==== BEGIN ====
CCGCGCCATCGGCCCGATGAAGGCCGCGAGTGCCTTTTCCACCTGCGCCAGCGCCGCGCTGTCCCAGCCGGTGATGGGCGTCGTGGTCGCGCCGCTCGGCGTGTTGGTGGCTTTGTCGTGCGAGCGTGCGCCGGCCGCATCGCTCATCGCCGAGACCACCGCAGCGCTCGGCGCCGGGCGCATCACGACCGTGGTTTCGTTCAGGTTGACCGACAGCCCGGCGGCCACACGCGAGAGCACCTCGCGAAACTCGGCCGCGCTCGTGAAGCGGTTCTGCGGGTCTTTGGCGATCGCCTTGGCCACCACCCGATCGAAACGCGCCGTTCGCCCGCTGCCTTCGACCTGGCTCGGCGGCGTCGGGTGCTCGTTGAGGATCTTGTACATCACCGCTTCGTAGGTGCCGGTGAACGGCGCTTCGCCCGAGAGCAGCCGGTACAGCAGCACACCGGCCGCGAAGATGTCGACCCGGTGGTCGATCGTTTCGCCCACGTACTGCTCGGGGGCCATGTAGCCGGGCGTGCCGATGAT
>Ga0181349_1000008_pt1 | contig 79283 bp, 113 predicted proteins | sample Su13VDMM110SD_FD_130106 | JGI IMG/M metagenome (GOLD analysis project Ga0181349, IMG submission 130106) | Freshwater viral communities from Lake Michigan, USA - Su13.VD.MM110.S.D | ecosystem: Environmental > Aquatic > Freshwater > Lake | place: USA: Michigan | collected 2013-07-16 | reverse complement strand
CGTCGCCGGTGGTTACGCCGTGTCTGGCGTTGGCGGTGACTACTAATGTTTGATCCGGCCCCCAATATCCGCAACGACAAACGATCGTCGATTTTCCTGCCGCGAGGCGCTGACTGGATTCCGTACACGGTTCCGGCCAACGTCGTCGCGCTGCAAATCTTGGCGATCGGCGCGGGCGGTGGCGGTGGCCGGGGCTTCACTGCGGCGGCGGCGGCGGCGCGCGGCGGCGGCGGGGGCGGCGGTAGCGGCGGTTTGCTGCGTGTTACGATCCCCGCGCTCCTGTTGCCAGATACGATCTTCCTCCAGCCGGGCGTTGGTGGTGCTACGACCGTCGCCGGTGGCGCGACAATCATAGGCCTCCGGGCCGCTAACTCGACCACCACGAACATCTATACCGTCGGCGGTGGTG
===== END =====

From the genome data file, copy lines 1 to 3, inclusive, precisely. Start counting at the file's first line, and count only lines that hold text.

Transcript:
CCGCGCCATCGGCCCGATGAAGGCCGCGAGTGCCTTTTCCACCTGCGCCAGCGCCGCGCTGTCCCAGCCGGTGATGGGCGTCGTGGTCGCGCCGCTCGGCGTGTTGGTGGCTTTGTCGTGCGAGCGTGCGCCGGCCGCATCGCTCATCGCCGAGACCACCGCAGCGCTCGGCGCCGGGCGCATCACGACCGTGGTTTCGTTCAGGTTGACCGACAGCCCGGCGGCCACACGCGAGAGCACCTCGCGAAACTCGGCCGCGCTCGTGAAGCGGTTCTGCGGGTCTTTGGCGATCGCCTTGGCCACCACCCGATCGAAACGCGCCGTTCGCCCGCTGCCTTCGACCTGGCTCGGCGGCGTCGGGTGCTCGTTGAGGATCTTGTACATCACCGCTTCGTAGGTGCCGGTGAACGGCGCTTCGCCCGAGAGCAGCCGGTACAGCAGCACACCGGCCGCGAAGATGTCGACCCGGTGGTCGATCGTTTCGCCCACGTACTGCTCGGGGGCCATGTAGCCGGGCGTGCCGATGAT
>Ga0181349_1000008_pt1 | contig 79283 bp, 113 predicted proteins | sample Su13VDMM110SD_FD_130106 | JGI IMG/M metagenome (GOLD analysis project Ga0181349, IMG submission 130106) | Freshwater viral communities from Lake Michigan, USA - Su13.VD.MM110.S.D | ecosystem: Environmental > Aquatic > Freshwater > Lake | place: USA: Michigan | collected 2013-07-16 | reverse complement strand
CGTCGCCGGTGGTTACGCCGTGTCTGGCGTTGGCGGTGACTACTAATGTTTGATCCGGCCCCCAATATCCGCAACGACAAACGATCGTCGATTTTCCTGCCGCGAGGCGCTGACTGGATTCCGTACACGGTTCCGGCCAACGTCGTCGCGCTGCAAATCTTGGCGATCGGCGCGGGCGGTGGCGGTGGCCGGGGCTTCACTGCGGCGGCGGCGGCGGCGCGCGGCGGCGGCGGGGGCGGCGGTAGCGGCGGTTTGCTGCGTGTTACGATCCCCGCGCTCCTGTTGCCAGATACGATCTTCCTCCAGCCGGGCGTTGGTGGTGCTACGACCGTCGCCGGTGGCGCGACAATCATAGGCCTCCGGGCCGCTAACTCGACCACCACGAACATCTATACCGTCGGCGGTGGTG